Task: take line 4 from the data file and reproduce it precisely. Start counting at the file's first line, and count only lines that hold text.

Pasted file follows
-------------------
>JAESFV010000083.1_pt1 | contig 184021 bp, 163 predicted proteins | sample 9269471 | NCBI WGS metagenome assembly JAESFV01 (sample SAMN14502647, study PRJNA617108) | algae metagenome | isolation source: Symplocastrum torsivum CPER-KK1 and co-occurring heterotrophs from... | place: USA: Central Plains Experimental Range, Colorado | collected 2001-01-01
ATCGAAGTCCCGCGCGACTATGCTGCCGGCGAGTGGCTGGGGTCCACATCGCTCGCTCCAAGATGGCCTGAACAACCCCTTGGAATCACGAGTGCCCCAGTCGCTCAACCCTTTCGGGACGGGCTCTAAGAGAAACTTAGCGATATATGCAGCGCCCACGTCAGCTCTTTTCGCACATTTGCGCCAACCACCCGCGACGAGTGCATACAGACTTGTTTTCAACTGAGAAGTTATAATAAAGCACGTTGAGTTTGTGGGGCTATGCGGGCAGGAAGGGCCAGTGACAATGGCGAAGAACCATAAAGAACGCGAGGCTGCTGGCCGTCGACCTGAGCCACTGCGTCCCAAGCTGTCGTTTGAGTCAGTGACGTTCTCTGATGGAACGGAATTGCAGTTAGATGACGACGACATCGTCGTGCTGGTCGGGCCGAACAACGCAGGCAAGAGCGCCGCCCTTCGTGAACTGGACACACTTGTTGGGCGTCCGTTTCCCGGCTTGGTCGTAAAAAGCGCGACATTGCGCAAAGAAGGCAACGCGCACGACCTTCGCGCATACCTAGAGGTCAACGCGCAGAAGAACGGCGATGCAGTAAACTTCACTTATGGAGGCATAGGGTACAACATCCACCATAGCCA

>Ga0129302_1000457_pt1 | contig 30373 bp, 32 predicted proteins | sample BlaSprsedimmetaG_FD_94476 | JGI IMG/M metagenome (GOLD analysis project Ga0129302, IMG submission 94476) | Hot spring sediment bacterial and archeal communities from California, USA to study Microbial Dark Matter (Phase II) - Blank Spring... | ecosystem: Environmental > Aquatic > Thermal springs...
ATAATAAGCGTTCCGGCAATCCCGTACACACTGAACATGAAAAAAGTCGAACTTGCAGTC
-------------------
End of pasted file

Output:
ATAATAAGCGTTCCGGCAATCCCGTACACACTGAACATGAAAAAAGTCGAACTTGCAGTC